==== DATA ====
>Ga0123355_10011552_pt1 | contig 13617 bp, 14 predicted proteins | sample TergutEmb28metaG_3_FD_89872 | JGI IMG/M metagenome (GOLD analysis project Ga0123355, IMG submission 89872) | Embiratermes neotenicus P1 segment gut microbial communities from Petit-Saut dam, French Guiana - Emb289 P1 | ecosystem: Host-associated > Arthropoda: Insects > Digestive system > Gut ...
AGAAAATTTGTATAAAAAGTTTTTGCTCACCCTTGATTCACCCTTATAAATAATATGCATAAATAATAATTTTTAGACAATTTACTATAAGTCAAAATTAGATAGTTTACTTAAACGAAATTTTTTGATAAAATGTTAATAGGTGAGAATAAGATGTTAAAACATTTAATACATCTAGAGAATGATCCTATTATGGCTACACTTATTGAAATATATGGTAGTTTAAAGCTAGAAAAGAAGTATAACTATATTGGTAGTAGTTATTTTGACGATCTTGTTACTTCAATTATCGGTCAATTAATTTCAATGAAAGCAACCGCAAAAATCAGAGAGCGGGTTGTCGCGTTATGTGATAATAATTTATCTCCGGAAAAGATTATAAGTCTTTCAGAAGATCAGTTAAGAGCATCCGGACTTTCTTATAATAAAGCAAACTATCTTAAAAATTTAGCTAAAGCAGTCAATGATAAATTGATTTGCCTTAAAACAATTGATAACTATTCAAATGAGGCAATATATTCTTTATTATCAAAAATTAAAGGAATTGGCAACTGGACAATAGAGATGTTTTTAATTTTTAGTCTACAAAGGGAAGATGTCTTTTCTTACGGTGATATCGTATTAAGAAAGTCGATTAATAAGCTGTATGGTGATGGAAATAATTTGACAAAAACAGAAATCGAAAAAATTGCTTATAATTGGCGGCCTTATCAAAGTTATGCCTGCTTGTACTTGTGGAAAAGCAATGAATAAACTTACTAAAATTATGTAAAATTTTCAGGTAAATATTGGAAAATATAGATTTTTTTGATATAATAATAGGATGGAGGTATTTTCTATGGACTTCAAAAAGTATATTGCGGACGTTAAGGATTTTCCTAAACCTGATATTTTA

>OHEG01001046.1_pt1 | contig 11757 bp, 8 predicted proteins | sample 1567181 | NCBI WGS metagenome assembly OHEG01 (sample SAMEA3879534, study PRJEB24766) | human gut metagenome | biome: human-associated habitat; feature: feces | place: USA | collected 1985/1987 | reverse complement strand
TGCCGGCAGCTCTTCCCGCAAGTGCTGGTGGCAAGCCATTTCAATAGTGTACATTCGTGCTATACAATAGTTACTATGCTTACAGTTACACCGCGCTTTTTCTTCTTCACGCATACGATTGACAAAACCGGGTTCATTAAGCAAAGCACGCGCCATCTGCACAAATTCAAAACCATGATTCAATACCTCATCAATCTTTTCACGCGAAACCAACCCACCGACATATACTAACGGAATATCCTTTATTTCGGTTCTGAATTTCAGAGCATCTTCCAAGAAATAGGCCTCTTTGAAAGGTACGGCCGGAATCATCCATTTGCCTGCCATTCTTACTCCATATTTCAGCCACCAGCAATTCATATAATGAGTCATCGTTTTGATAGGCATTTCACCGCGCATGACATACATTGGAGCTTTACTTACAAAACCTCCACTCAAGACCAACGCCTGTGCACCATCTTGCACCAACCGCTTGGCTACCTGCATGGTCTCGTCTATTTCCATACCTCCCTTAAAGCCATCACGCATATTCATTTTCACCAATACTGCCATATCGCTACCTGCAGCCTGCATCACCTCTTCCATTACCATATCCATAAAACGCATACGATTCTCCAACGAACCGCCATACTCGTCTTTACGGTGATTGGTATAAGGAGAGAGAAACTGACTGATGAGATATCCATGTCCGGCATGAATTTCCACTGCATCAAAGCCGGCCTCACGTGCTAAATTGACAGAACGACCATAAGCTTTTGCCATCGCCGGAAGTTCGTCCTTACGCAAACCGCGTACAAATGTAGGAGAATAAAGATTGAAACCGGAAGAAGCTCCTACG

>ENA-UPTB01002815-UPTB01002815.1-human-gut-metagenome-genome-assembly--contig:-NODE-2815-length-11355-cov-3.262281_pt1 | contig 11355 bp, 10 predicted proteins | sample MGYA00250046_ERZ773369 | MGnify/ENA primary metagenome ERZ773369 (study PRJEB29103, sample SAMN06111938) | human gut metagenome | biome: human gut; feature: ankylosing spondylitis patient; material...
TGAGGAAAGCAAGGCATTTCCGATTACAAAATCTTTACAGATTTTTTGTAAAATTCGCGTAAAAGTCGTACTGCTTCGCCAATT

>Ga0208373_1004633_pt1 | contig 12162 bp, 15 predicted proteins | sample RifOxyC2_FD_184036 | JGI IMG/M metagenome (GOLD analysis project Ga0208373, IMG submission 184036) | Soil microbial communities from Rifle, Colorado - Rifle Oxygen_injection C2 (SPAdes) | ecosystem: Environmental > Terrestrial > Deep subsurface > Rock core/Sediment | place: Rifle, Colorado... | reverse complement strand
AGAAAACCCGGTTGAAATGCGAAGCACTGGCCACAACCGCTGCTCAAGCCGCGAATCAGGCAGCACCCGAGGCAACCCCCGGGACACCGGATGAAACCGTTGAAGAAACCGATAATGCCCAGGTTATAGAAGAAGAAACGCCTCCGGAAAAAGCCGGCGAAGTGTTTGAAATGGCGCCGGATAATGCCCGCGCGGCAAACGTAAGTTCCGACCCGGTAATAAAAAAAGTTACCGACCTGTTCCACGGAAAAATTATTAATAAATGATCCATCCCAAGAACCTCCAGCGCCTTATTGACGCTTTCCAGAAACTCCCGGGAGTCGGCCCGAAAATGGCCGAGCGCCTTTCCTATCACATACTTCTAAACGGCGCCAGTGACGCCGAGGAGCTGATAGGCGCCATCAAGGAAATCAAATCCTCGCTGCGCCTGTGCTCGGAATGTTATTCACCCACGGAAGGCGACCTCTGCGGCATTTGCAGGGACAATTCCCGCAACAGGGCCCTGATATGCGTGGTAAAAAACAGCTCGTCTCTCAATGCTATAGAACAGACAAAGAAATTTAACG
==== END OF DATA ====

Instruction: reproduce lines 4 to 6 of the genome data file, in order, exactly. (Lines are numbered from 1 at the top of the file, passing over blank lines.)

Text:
TGCCGGCAGCTCTTCCCGCAAGTGCTGGTGGCAAGCCATTTCAATAGTGTACATTCGTGCTATACAATAGTTACTATGCTTACAGTTACACCGCGCTTTTTCTTCTTCACGCATACGATTGACAAAACCGGGTTCATTAAGCAAAGCACGCGCCATCTGCACAAATTCAAAACCATGATTCAATACCTCATCAATCTTTTCACGCGAAACCAACCCACCGACATATACTAACGGAATATCCTTTATTTCGGTTCTGAATTTCAGAGCATCTTCCAAGAAATAGGCCTCTTTGAAAGGTACGGCCGGAATCATCCATTTGCCTGCCATTCTTACTCCATATTTCAGCCACCAGCAATTCATATAATGAGTCATCGTTTTGATAGGCATTTCACCGCGCATGACATACATTGGAGCTTTACTTACAAAACCTCCACTCAAGACCAACGCCTGTGCACCATCTTGCACCAACCGCTTGGCTACCTGCATGGTCTCGTCTATTTCCATACCTCCCTTAAAGCCATCACGCATATTCATTTTCACCAATACTGCCATATCGCTACCTGCAGCCTGCATCACCTCTTCCATTACCATATCCATAAAACGCATACGATTCTCCAACGAACCGCCATACTCGTCTTTACGGTGATTGGTATAAGGAGAGAGAAACTGACTGATGAGATATCCATGTCCGGCATGAATTTCCACTGCATCAAAGCCGGCCTCACGTGCTAAATTGACAGAACGACCATAAGCTTTTGCCATCGCCGGAAGTTCGTCCTTACGCAAACCGCGTACAAATGTAGGAGAATAAAGATTGAAACCGGAAGAAGCTCCTACG

>ENA-UPTB01002815-UPTB01002815.1-human-gut-metagenome-genome-assembly--contig:-NODE-2815-length-11355-cov-3.262281_pt1 | contig 11355 bp, 10 predicted proteins | sample MGYA00250046_ERZ773369 | MGnify/ENA primary metagenome ERZ773369 (study PRJEB29103, sample SAMN06111938) | human gut metagenome | biome: human gut; feature: ankylosing spondylitis patient; material...
TGAGGAAAGCAAGGCATTTCCGATTACAAAATCTTTACAGATTTTTTGTAAAATTCGCGTAAAAGTCGTACTGCTTCGCCAATT